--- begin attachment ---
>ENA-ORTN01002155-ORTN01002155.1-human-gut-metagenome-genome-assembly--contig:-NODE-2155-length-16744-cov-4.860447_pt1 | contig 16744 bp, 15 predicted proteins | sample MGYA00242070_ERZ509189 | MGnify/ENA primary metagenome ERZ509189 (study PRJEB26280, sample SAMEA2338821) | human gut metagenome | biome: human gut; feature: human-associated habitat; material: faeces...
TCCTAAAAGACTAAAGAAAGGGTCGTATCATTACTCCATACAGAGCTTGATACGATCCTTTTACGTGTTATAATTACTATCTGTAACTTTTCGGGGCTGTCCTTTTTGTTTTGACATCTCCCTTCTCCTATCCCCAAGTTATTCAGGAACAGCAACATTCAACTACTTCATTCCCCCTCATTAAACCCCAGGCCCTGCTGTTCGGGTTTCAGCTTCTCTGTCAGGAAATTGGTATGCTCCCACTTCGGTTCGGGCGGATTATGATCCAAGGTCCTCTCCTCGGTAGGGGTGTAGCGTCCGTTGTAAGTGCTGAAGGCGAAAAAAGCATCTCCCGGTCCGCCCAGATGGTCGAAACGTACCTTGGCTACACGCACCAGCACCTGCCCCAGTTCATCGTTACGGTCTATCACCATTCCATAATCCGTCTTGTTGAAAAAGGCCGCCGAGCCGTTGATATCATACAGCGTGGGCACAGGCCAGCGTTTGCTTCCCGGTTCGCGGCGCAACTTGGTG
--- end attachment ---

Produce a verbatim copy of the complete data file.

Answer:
>ENA-ORTN01002155-ORTN01002155.1-human-gut-metagenome-genome-assembly--contig:-NODE-2155-length-16744-cov-4.860447_pt1 | contig 16744 bp, 15 predicted proteins | sample MGYA00242070_ERZ509189 | MGnify/ENA primary metagenome ERZ509189 (study PRJEB26280, sample SAMEA2338821) | human gut metagenome | biome: human gut; feature: human-associated habitat; material: faeces...
TCCTAAAAGACTAAAGAAAGGGTCGTATCATTACTCCATACAGAGCTTGATACGATCCTTTTACGTGTTATAATTACTATCTGTAACTTTTCGGGGCTGTCCTTTTTGTTTTGACATCTCCCTTCTCCTATCCCCAAGTTATTCAGGAACAGCAACATTCAACTACTTCATTCCCCCTCATTAAACCCCAGGCCCTGCTGTTCGGGTTTCAGCTTCTCTGTCAGGAAATTGGTATGCTCCCACTTCGGTTCGGGCGGATTATGATCCAAGGTCCTCTCCTCGGTAGGGGTGTAGCGTCCGTTGTAAGTGCTGAAGGCGAAAAAAGCATCTCCCGGTCCGCCCAGATGGTCGAAACGTACCTTGGCTACACGCACCAGCACCTGCCCCAGTTCATCGTTACGGTCTATCACCATTCCATAATCCGTCTTGTTGAAAAAGGCCGCCGAGCCGTTGATATCATACAGCGTGGGCACAGGCCAGCGTTTGCTTCCCGGTTCGCGGCGCAACTTGGTG